Food for Thought

May 26th, 2010 | Simcha Weinstein | 1 Comment »

Our taste is an amazing sense, and one that is far more influenced by factors beyond our physiology than we may realize. There was a fascinating study published in the Journal of Consumer Research that took a look at the psychology of taste. It turns out that what we believe and what we value can play a major role in how we taste our food. There were several interesting experiments in the study but two of them really caught my attention:

1. The Pepsi/Coke Challenge – In this experiment participants were given 2 different soft drinks to sample, one Pepsi and the other Coca Cola. The participants are actually lied to about what they are really drinking, and it turns out that most people who saw themselves as playful and fun-loving, preferred the flavor of the beverage they believed was Pepsi, even when it was in fact, Coca Cola. Keep in mind that Pepsi ads and commercials are known for presenting and emphasizing the playful side of life. In this situation, the participants clearly allowed their value system to be the dominant judge of a flavor preference.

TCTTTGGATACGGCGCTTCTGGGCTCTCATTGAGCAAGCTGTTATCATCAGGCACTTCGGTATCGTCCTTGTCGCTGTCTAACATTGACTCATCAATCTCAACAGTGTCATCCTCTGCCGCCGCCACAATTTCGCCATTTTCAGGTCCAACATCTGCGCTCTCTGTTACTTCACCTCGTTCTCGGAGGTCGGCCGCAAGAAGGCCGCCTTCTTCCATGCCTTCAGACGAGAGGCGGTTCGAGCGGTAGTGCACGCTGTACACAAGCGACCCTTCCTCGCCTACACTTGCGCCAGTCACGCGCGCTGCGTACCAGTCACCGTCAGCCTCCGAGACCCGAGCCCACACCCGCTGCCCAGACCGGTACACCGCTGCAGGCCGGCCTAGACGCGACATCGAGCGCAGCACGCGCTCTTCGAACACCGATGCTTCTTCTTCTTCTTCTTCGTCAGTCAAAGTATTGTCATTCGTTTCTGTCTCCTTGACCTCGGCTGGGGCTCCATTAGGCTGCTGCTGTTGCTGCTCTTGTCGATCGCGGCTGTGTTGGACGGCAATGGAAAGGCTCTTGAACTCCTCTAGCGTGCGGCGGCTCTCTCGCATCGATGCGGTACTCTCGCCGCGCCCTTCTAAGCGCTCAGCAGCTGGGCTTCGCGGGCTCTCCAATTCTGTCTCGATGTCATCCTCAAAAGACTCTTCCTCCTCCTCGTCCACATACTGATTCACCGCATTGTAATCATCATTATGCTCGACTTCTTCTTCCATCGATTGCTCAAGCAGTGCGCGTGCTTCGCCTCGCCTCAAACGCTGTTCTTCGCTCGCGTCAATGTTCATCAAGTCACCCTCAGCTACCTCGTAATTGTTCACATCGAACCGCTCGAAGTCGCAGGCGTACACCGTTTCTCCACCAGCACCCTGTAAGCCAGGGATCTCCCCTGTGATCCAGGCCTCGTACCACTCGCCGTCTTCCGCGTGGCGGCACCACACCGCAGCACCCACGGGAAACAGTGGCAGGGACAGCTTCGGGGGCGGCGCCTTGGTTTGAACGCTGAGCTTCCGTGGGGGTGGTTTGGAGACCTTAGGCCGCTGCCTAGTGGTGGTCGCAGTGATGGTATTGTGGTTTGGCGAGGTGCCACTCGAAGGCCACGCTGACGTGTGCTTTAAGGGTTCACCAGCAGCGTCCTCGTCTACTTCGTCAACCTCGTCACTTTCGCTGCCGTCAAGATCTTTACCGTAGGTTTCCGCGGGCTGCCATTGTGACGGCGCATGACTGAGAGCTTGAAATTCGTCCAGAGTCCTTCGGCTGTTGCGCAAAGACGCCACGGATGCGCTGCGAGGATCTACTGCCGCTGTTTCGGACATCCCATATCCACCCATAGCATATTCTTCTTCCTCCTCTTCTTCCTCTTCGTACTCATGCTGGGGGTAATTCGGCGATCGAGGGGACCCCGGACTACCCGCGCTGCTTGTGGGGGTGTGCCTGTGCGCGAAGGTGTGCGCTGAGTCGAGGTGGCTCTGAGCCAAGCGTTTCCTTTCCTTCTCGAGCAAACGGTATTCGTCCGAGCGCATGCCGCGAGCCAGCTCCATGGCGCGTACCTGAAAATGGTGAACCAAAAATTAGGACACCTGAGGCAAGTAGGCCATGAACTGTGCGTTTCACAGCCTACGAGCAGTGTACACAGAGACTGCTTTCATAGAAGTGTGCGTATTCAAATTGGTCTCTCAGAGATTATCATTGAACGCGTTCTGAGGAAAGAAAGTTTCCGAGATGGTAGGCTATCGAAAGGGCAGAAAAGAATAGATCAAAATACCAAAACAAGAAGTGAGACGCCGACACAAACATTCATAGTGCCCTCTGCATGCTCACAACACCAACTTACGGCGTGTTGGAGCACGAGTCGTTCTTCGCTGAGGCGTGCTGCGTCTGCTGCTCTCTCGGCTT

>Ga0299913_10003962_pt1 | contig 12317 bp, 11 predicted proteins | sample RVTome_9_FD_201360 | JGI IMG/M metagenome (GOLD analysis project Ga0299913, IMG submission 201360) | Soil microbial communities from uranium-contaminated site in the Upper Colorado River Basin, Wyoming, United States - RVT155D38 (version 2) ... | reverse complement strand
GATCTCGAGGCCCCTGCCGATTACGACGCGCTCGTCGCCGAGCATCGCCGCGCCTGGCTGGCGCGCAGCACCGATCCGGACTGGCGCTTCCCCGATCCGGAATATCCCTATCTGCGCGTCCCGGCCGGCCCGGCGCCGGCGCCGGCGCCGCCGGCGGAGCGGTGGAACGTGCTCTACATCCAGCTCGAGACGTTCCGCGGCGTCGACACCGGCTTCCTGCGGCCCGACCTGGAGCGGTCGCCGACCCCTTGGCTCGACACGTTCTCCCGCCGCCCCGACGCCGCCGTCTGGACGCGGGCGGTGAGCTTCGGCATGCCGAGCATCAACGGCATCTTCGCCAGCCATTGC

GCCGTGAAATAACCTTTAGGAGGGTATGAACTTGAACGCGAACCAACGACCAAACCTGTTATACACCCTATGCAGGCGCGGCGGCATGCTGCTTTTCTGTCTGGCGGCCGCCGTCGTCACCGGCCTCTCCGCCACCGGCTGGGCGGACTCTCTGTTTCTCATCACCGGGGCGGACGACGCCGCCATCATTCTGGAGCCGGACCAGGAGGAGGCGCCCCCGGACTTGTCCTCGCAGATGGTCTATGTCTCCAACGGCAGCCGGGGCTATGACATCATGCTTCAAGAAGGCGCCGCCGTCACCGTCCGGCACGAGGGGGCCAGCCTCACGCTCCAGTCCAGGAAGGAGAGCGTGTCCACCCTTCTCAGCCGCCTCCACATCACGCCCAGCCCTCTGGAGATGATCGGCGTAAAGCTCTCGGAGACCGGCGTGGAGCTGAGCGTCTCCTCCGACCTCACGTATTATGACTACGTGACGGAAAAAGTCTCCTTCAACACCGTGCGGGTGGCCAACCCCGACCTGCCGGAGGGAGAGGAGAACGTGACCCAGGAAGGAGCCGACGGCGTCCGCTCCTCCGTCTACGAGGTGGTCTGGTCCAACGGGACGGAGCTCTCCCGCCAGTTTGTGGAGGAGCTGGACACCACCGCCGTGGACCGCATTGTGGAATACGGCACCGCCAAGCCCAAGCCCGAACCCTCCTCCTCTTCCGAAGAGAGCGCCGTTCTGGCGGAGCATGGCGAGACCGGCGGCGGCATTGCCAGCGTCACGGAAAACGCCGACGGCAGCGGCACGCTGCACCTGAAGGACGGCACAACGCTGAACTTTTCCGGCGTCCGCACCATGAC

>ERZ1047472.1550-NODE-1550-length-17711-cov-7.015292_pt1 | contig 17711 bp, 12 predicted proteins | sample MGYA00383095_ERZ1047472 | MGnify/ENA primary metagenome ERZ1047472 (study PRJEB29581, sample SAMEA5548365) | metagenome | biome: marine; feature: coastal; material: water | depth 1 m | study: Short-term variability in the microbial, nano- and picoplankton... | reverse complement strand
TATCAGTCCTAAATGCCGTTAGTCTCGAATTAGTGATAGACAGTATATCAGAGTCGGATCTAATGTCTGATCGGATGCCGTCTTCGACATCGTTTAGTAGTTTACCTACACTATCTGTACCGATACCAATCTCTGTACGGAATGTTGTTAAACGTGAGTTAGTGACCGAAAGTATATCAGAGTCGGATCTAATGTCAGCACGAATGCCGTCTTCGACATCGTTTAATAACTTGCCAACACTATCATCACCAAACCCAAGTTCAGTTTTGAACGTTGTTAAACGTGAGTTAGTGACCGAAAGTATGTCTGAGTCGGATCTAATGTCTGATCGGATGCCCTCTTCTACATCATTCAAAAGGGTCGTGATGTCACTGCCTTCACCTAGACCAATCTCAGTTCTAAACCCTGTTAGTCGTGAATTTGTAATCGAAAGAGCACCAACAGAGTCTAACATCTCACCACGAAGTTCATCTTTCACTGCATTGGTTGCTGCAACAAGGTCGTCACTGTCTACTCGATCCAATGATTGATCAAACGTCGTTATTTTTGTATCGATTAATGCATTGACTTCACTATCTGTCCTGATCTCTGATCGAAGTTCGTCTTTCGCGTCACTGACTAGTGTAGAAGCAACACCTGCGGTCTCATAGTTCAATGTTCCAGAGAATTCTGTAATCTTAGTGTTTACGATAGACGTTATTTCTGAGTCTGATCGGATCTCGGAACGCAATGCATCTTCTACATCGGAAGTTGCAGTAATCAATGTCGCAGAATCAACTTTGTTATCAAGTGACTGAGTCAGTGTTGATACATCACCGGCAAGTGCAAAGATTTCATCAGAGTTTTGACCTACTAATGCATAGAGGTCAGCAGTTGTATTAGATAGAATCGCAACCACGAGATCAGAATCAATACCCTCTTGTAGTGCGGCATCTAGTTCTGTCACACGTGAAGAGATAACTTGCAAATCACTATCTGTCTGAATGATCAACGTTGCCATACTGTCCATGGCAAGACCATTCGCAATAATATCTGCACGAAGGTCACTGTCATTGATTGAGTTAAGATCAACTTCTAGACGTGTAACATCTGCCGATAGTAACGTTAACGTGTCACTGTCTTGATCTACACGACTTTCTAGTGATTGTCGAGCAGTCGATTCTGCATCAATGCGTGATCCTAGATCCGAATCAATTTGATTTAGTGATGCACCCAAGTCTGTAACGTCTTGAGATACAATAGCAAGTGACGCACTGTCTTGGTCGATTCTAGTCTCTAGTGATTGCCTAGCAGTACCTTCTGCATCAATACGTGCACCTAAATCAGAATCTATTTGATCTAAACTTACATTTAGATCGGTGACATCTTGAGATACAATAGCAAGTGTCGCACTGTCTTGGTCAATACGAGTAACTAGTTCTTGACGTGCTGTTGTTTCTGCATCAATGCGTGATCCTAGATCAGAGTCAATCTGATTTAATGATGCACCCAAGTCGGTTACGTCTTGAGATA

2. The Sausage Challenge – I found this one pretty amazing. Some participants were told they were eating real beef sausage rolls when actually they were enjoying a vegetarian alternative that tasted much the same. Then they were told they were eating the vegetarian alternative when actually they were eating the beef. As an adjunct to this taste test, the same group was asked to complete a questionnaire that accessed to what extent they sought to dominate others socially as well as acquire resources, wealth, and public recognition. The results showed that those who were low on social power values preferred the taste of the vegetarian sausage roll, regardless of whether they’d actually tasted the beef or the veggie alternative. Those high on social power, however, found the beef more flavorful, even when it was just the veggie option labeled as beef.

There was also an experiment where people thought that full fat yogurt tasted better than low fat yogurt, even when what they ate was actually the same product.

The human mind and psyche are very powerful indeed . . . with a crazy appetite as well.